Our friends at Guelph Street Community Garden made the news! See The Record article on another Kitchener/Waterloo community garden and the rainwater harvesting system they’ve built!
Waterloo Region Record
KITCHENER — Kitchener has several little parks tucked away in the thick of old neighbourhoods or hidden down winding streets.
Uniroyal Goodrich Park on Guelph Street is one of those spots. It is a small space that wasn’t used much until a group of nearby residents started a community garden.
Now it is a bustling piece of nature with 24 plots in the small space where people grow tomatoes, gladioli, gigantic sunflowers, corn and squash.
The Guelph Street community garden is in its second year and Juanita Metzger, one of four coordinators, said that it has been a great gathering space.
“As neighbourhoods change, not everyone has space for a backyard garden,” she said. “It’s also a great way for getting to know people in the neighbourhood.”
But the Guelph Street garden is no ordinary community garden project. It has something unique.
This summer, some neighbours built a rainwater harvesting system next to the plot so they could water their garden in an environmentally sustainable way.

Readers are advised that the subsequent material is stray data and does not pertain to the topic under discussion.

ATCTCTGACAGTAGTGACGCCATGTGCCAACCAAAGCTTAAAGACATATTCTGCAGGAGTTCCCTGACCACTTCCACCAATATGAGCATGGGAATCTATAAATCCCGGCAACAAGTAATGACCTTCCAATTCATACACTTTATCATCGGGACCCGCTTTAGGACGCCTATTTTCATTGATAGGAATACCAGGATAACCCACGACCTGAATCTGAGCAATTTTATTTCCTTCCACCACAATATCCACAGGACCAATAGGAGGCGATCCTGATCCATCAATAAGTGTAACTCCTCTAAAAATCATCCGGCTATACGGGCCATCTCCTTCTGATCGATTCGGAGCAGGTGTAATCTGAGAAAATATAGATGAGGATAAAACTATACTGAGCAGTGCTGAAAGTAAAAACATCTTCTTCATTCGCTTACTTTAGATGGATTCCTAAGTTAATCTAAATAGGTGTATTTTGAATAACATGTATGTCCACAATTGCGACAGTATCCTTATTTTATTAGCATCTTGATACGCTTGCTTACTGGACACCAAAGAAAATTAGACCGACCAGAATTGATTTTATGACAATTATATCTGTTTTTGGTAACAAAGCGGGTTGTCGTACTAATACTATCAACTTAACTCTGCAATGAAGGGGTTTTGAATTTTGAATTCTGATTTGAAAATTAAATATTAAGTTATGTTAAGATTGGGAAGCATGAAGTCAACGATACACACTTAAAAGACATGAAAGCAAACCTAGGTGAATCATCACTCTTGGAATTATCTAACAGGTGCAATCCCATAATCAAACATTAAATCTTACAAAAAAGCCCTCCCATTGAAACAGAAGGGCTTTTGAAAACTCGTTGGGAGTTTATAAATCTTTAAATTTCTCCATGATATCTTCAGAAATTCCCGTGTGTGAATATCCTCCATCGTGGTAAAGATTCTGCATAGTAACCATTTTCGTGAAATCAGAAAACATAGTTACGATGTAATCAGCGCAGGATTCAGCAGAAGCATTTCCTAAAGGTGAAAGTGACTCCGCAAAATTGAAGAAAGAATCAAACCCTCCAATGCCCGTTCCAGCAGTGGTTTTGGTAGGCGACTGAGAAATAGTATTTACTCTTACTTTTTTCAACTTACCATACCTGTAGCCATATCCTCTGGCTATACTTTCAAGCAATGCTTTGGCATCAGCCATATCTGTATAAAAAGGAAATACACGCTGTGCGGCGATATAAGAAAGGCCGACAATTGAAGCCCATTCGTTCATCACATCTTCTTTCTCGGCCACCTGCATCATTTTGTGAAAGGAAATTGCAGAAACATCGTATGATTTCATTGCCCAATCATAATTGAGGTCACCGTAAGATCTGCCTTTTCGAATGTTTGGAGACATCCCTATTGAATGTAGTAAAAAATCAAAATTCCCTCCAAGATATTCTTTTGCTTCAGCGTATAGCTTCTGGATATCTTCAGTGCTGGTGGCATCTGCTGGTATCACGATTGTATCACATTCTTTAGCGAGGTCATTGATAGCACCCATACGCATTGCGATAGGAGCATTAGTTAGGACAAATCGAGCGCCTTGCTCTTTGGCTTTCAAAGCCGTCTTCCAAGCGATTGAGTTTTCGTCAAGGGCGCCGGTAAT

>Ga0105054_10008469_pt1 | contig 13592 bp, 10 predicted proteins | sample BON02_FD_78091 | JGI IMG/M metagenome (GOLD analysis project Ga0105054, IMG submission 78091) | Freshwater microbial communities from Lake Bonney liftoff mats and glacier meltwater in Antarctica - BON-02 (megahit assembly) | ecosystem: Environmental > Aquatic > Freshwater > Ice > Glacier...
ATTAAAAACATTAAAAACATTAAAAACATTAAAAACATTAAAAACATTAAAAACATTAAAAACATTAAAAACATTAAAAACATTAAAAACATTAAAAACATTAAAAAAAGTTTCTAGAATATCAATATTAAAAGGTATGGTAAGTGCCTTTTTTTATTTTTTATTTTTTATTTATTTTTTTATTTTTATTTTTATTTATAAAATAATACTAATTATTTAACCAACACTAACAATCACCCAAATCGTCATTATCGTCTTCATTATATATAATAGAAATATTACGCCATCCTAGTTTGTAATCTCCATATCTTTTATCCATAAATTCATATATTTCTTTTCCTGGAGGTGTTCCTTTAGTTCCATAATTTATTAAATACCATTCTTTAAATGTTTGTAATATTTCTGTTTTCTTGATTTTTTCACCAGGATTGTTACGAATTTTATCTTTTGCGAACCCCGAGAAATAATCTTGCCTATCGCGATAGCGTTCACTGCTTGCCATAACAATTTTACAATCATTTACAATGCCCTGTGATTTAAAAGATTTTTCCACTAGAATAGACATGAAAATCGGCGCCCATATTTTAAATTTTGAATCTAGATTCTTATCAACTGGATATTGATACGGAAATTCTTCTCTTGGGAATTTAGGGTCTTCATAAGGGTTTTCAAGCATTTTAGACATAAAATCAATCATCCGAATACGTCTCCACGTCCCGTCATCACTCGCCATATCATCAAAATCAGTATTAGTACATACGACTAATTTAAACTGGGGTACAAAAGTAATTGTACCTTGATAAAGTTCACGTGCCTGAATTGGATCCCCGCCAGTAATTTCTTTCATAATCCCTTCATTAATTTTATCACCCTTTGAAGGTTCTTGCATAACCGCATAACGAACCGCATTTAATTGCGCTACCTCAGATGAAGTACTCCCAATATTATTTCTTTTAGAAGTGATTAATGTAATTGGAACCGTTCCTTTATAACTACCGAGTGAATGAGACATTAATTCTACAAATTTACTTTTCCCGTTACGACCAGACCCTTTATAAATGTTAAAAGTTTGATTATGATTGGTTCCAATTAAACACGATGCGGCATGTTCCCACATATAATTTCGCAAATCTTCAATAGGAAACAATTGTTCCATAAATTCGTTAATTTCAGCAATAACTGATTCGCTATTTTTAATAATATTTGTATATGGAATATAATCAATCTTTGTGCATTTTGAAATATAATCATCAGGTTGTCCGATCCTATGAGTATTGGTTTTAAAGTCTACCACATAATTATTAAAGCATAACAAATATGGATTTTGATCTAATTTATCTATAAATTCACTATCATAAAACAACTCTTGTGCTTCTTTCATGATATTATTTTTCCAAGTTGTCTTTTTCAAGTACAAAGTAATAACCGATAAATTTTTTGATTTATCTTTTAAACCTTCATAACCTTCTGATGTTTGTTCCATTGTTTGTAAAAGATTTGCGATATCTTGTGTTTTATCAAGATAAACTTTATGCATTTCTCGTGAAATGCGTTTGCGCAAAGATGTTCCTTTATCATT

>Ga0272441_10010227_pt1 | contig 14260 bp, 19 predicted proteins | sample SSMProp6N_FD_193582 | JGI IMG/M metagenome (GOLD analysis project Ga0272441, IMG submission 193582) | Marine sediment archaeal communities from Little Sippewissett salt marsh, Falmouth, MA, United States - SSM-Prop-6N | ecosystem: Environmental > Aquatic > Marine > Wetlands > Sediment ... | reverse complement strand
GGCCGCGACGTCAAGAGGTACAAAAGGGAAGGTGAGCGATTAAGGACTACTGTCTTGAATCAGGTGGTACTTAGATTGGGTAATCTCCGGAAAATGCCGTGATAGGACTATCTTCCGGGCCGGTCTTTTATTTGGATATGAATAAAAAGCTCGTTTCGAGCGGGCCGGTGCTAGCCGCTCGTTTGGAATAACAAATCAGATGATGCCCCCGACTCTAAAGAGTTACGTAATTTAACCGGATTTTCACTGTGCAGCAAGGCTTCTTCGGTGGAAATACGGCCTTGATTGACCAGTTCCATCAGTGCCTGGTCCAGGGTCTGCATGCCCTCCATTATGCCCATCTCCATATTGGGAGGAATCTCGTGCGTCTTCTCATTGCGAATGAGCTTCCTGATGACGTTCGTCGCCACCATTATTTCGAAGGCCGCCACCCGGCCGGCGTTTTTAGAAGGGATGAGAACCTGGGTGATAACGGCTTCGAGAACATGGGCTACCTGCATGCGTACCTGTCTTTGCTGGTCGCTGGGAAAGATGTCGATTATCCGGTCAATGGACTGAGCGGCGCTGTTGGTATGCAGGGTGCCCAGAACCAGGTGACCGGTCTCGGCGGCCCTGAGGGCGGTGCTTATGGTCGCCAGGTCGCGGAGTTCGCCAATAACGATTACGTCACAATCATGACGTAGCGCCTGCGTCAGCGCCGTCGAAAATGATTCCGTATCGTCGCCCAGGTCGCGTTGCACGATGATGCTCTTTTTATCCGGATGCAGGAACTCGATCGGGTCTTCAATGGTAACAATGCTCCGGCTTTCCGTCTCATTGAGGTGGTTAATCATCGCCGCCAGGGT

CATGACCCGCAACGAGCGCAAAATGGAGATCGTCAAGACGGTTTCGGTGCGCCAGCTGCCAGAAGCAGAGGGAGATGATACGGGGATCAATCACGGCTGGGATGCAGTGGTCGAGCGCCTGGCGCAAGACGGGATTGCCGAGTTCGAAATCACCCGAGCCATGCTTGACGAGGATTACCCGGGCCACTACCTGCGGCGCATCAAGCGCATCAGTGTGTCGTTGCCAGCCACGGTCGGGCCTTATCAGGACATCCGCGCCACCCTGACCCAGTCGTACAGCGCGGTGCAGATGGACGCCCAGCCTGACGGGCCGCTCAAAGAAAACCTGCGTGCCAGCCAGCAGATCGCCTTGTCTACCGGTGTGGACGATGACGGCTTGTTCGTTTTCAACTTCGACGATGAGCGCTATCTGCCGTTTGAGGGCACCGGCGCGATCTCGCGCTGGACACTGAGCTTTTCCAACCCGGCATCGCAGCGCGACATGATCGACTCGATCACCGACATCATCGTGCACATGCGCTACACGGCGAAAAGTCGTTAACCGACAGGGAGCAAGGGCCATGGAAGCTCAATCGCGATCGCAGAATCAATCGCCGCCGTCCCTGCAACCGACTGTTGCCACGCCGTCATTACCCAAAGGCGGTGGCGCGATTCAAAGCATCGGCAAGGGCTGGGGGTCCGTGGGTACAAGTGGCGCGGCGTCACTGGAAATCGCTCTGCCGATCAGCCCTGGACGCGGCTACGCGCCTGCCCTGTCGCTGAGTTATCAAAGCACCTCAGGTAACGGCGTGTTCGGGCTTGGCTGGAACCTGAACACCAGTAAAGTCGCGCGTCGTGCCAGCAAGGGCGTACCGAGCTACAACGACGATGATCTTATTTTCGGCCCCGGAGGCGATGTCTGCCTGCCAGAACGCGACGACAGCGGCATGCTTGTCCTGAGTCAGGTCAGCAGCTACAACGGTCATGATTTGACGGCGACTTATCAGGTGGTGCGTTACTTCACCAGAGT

“There was no on-site water source here and we had tried every possible avenue,” Metzger said.
The little park sits atop a hill between Waterloo and Weber streets and is blocked off on two sides by large parking lots and also railway tracks. It is fairly isolated, making it difficult to transport water.
Metzger’s husband designed the large wooden structure with plastic containers on one end that will collect the rainwater that trickles down eavestroughs.
“We are doing this so we are not so reliant on municipal water,” Metzger said. Four large plastic containers can hold up to 4,000 litres of rain water. She estimated that would be enough to water the garden for two to three weeks during a dry spell.
Metzger’s own plot is wild and crowded with several colourful goodies. She has squash growing up a vertical trellis surrounding by bright orange marigolds and cosmos.
“People have different styles of gardening,” she said. “We’re just getting started here, we would love to expand further and have more ideas for urban agriculture.”
Harvesting rainwater is just the first step for this group of eager urban gardeners.
“It’s a great way to build community connections and it’s an activity to get together,” Metzger said.
She envisions a future park with sculptures, workshops under the rain water harvesting system, a brick bake oven, fruit trees and berry bushes.
“Just some more ways to help animate the space,” she added. “It gets us thinking about urban sustainability and reminds us we can still provide for ourselves.”
You can visit the Guelph Street Community Garden blog as well – http://guelphstreetgarden.wordpress.com/